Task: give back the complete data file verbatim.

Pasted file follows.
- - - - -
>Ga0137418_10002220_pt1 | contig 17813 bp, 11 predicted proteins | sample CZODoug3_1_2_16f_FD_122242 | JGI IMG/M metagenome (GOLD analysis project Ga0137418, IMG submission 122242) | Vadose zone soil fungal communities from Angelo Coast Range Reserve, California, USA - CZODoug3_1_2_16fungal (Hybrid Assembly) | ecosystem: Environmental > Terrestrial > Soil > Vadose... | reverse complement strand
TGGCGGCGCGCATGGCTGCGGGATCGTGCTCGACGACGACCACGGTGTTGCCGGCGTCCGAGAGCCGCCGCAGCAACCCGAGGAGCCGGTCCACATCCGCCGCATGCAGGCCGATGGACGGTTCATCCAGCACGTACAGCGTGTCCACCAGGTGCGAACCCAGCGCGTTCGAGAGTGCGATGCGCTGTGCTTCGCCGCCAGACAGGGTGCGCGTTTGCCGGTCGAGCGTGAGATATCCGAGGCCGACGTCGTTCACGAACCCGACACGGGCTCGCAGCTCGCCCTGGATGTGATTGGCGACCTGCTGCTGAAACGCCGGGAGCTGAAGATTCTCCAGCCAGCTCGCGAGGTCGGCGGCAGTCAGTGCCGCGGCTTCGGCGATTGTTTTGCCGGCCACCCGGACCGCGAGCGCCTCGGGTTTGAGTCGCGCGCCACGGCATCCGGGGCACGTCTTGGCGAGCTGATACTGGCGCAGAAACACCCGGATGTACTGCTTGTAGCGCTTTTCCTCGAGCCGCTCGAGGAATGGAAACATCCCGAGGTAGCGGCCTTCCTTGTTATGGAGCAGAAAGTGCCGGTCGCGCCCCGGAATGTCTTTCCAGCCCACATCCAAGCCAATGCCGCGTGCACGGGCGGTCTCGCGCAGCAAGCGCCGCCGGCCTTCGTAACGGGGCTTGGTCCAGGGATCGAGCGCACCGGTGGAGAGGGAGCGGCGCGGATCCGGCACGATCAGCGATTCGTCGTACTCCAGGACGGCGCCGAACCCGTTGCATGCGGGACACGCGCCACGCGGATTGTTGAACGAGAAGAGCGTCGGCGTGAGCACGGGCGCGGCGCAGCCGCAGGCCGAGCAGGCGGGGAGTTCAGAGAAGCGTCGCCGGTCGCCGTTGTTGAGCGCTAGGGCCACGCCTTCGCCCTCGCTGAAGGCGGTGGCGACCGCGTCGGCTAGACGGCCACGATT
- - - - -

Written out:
>Ga0137418_10002220_pt1 | contig 17813 bp, 11 predicted proteins | sample CZODoug3_1_2_16f_FD_122242 | JGI IMG/M metagenome (GOLD analysis project Ga0137418, IMG submission 122242) | Vadose zone soil fungal communities from Angelo Coast Range Reserve, California, USA - CZODoug3_1_2_16fungal (Hybrid Assembly) | ecosystem: Environmental > Terrestrial > Soil > Vadose... | reverse complement strand
TGGCGGCGCGCATGGCTGCGGGATCGTGCTCGACGACGACCACGGTGTTGCCGGCGTCCGAGAGCCGCCGCAGCAACCCGAGGAGCCGGTCCACATCCGCCGCATGCAGGCCGATGGACGGTTCATCCAGCACGTACAGCGTGTCCACCAGGTGCGAACCCAGCGCGTTCGAGAGTGCGATGCGCTGTGCTTCGCCGCCAGACAGGGTGCGCGTTTGCCGGTCGAGCGTGAGATATCCGAGGCCGACGTCGTTCACGAACCCGACACGGGCTCGCAGCTCGCCCTGGATGTGATTGGCGACCTGCTGCTGAAACGCCGGGAGCTGAAGATTCTCCAGCCAGCTCGCGAGGTCGGCGGCAGTCAGTGCCGCGGCTTCGGCGATTGTTTTGCCGGCCACCCGGACCGCGAGCGCCTCGGGTTTGAGTCGCGCGCCACGGCATCCGGGGCACGTCTTGGCGAGCTGATACTGGCGCAGAAACACCCGGATGTACTGCTTGTAGCGCTTTTCCTCGAGCCGCTCGAGGAATGGAAACATCCCGAGGTAGCGGCCTTCCTTGTTATGGAGCAGAAAGTGCCGGTCGCGCCCCGGAATGTCTTTCCAGCCCACATCCAAGCCAATGCCGCGTGCACGGGCGGTCTCGCGCAGCAAGCGCCGCCGGCCTTCGTAACGGGGCTTGGTCCAGGGATCGAGCGCACCGGTGGAGAGGGAGCGGCGCGGATCCGGCACGATCAGCGATTCGTCGTACTCCAGGACGGCGCCGAACCCGTTGCATGCGGGACACGCGCCACGCGGATTGTTGAACGAGAAGAGCGTCGGCGTGAGCACGGGCGCGGCGCAGCCGCAGGCCGAGCAGGCGGGGAGTTCAGAGAAGCGTCGCCGGTCGCCGTTGTTGAGCGCTAGGGCCACGCCTTCGCCCTCGCTGAAGGCGGTGGCGACCGCGTCGGCTAGACGGCCACGATT